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Title: COVID‐19 as a Blood Clotting Disorder Masquerading as a Respiratory Illness: A Cerebrovascular Perspective and Therapeutic Implications for Stroke Thrombectomy

Severe acute respiratory syndrome coronavirus 2 (SARS‐CoV‐2) as the name suggests was initially thought to only cause a respiratory illness. However, several reports have been published of patients with ischemic strokes in the setting of coronavirus disease 2019 (COVID‐19). The mechanisms of how SARS‐CoV‐2 results in blood clots and large vessel strokes need to be defined as it has therapeutic implications. SARS‐CoV‐2 enters the blood stream by breaching the blood‐air barrier via the lung capillary adjacent to the alveolus, and then attaches to the angiotensin‐converting enzyme II receptors on the endothelial cells. Once SARS‐CoV‐2 enters the blood stream, a cascade of events (Steps 1‐8) unfolds including accumulation of angiotensin II, reactive oxygen species, endothelial dysfunction, oxidation of beta 2 glycoprotein 1, formation of antiphospholipid antibody complexes promoting platelet aggregation, coagulation cascade, and formation of cross‐linked fibrin blood clots, leading to pulmonary emboli (PE) and large vessel strokes seen on angiographic imaging studies. There is emerging evidence for COVID‐19 being a blood clotting disorder and SARS‐CoV‐2 using the respiratory route to enter the blood stream. As the blood‐air barrier is breached, varying degrees of collateral damage occur. Although antiviral and immune therapies are studied, the role of blood thinners in the prevention, and management of blood clots in Covid‐19 need evaluation. In addition to ventilators and blood thinners, continuous aspiration and clot retrieval devices (approved in Europe, cleared in the United States) or cyclical aspiration devices (approved in Europe) need to be considered for the emergent management of life‐threatening clots including PE and large vessel strokes.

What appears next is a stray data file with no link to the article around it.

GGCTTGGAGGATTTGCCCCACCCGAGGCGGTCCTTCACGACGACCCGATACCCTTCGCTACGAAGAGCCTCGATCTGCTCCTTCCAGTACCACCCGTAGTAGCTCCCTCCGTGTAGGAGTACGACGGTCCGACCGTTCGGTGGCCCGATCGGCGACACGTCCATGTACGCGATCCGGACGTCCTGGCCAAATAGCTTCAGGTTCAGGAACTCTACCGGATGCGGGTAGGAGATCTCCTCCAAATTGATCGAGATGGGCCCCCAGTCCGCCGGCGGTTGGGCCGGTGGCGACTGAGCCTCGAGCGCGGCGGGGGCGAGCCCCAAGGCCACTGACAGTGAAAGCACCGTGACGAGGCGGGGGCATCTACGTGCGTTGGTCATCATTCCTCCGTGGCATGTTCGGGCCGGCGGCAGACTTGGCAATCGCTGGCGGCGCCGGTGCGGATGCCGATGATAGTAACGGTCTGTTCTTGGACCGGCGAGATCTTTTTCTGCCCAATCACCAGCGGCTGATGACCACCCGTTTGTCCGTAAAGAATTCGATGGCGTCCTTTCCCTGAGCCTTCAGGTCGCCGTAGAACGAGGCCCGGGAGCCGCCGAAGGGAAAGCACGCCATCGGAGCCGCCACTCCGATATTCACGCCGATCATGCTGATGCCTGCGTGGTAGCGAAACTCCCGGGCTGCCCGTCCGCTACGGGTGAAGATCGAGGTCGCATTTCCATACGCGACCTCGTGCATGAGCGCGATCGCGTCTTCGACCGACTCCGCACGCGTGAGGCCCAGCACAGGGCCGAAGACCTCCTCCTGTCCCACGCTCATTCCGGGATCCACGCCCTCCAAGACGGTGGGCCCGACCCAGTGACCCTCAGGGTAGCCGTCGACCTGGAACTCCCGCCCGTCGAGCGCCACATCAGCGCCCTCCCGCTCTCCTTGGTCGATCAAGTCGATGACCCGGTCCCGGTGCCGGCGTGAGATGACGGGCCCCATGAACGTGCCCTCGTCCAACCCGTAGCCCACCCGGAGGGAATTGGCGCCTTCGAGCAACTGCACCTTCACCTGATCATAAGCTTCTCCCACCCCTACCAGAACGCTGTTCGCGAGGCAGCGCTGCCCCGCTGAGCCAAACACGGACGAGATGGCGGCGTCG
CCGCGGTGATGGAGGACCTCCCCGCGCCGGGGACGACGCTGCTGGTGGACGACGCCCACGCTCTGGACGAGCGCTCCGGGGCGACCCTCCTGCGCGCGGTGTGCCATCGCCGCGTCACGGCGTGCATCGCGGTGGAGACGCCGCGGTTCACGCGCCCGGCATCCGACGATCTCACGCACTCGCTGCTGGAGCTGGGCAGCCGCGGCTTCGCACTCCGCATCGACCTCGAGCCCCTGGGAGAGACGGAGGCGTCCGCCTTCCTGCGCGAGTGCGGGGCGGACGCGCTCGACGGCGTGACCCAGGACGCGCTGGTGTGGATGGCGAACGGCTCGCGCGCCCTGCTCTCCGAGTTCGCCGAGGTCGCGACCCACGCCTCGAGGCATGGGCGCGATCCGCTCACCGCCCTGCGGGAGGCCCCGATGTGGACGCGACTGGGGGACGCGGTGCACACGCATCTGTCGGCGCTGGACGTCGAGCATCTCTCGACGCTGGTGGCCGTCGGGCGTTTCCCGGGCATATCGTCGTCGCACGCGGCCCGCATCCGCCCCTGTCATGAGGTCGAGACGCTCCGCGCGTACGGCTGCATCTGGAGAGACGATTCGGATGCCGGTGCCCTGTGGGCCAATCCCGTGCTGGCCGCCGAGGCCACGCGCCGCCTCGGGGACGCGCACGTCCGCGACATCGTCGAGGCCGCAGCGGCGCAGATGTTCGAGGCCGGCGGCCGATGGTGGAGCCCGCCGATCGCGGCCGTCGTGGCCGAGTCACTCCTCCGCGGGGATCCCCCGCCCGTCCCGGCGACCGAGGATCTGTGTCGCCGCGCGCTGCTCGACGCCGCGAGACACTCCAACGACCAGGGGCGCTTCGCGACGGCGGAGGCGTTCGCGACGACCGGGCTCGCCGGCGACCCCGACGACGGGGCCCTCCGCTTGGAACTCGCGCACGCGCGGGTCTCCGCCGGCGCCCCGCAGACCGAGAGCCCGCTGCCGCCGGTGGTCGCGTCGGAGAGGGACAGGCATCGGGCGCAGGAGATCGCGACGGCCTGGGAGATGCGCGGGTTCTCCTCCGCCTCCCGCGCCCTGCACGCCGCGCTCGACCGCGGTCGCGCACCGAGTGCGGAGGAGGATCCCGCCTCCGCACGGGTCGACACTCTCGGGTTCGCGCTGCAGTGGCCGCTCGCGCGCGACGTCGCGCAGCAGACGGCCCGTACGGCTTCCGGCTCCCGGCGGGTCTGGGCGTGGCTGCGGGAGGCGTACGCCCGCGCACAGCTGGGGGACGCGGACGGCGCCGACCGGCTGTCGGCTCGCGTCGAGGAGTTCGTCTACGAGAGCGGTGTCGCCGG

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Author(s) / Creator(s):
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Date Published:
Journal Name:
Journal of Neuroimaging
Page Range / eLocation ID:
p. 555-561
Medium: X
Sponsoring Org:
National Science Foundation
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